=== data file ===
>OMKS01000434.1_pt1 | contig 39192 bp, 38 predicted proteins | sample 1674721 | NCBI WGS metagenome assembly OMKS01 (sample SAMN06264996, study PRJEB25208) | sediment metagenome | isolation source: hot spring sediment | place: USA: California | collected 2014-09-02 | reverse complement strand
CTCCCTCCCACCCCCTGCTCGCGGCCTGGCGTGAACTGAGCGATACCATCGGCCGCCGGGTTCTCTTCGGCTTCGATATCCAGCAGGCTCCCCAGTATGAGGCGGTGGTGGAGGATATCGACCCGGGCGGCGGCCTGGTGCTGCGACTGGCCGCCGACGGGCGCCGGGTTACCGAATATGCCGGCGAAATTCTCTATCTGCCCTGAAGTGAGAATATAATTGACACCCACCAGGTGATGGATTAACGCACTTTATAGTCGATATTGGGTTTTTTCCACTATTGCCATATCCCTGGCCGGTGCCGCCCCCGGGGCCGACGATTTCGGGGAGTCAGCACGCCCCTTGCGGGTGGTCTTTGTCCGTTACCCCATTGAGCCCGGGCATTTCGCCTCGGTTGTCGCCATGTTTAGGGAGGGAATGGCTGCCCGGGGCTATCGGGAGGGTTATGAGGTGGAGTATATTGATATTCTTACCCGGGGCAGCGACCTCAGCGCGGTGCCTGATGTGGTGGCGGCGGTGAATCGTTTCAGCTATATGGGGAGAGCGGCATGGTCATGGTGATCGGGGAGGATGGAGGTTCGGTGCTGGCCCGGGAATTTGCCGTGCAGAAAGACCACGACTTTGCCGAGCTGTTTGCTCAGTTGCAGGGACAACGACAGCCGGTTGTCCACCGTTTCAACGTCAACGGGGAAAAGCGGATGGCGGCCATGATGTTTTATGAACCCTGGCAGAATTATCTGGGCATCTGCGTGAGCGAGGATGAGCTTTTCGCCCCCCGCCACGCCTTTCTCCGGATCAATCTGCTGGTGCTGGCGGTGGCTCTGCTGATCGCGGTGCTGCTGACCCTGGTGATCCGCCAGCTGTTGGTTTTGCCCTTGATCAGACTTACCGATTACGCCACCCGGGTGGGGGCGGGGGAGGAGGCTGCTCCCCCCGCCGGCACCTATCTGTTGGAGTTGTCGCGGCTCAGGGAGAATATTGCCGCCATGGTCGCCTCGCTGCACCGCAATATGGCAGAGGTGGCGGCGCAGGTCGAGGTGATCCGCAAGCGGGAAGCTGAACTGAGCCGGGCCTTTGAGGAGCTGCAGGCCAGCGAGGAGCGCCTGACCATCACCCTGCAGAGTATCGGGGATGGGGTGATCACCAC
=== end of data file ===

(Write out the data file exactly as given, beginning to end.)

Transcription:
>OMKS01000434.1_pt1 | contig 39192 bp, 38 predicted proteins | sample 1674721 | NCBI WGS metagenome assembly OMKS01 (sample SAMN06264996, study PRJEB25208) | sediment metagenome | isolation source: hot spring sediment | place: USA: California | collected 2014-09-02 | reverse complement strand
CTCCCTCCCACCCCCTGCTCGCGGCCTGGCGTGAACTGAGCGATACCATCGGCCGCCGGGTTCTCTTCGGCTTCGATATCCAGCAGGCTCCCCAGTATGAGGCGGTGGTGGAGGATATCGACCCGGGCGGCGGCCTGGTGCTGCGACTGGCCGCCGACGGGCGCCGGGTTACCGAATATGCCGGCGAAATTCTCTATCTGCCCTGAAGTGAGAATATAATTGACACCCACCAGGTGATGGATTAACGCACTTTATAGTCGATATTGGGTTTTTTCCACTATTGCCATATCCCTGGCCGGTGCCGCCCCCGGGGCCGACGATTTCGGGGAGTCAGCACGCCCCTTGCGGGTGGTCTTTGTCCGTTACCCCATTGAGCCCGGGCATTTCGCCTCGGTTGTCGCCATGTTTAGGGAGGGAATGGCTGCCCGGGGCTATCGGGAGGGTTATGAGGTGGAGTATATTGATATTCTTACCCGGGGCAGCGACCTCAGCGCGGTGCCTGATGTGGTGGCGGCGGTGAATCGTTTCAGCTATATGGGGAGAGCGGCATGGTCATGGTGATCGGGGAGGATGGAGGTTCGGTGCTGGCCCGGGAATTTGCCGTGCAGAAAGACCACGACTTTGCCGAGCTGTTTGCTCAGTTGCAGGGACAACGACAGCCGGTTGTCCACCGTTTCAACGTCAACGGGGAAAAGCGGATGGCGGCCATGATGTTTTATGAACCCTGGCAGAATTATCTGGGCATCTGCGTGAGCGAGGATGAGCTTTTCGCCCCCCGCCACGCCTTTCTCCGGATCAATCTGCTGGTGCTGGCGGTGGCTCTGCTGATCGCGGTGCTGCTGACCCTGGTGATCCGCCAGCTGTTGGTTTTGCCCTTGATCAGACTTACCGATTACGCCACCCGGGTGGGGGCGGGGGAGGAGGCTGCTCCCCCCGCCGGCACCTATCTGTTGGAGTTGTCGCGGCTCAGGGAGAATATTGCCGCCATGGTCGCCTCGCTGCACCGCAATATGGCAGAGGTGGCGGCGCAGGTCGAGGTGATCCGCAAGCGGGAAGCTGAACTGAGCCGGGCCTTTGAGGAGCTGCAGGCCAGCGAGGAGCGCCTGACCATCACCCTGCAGAGTATCGGGGATGGGGTGATCACCAC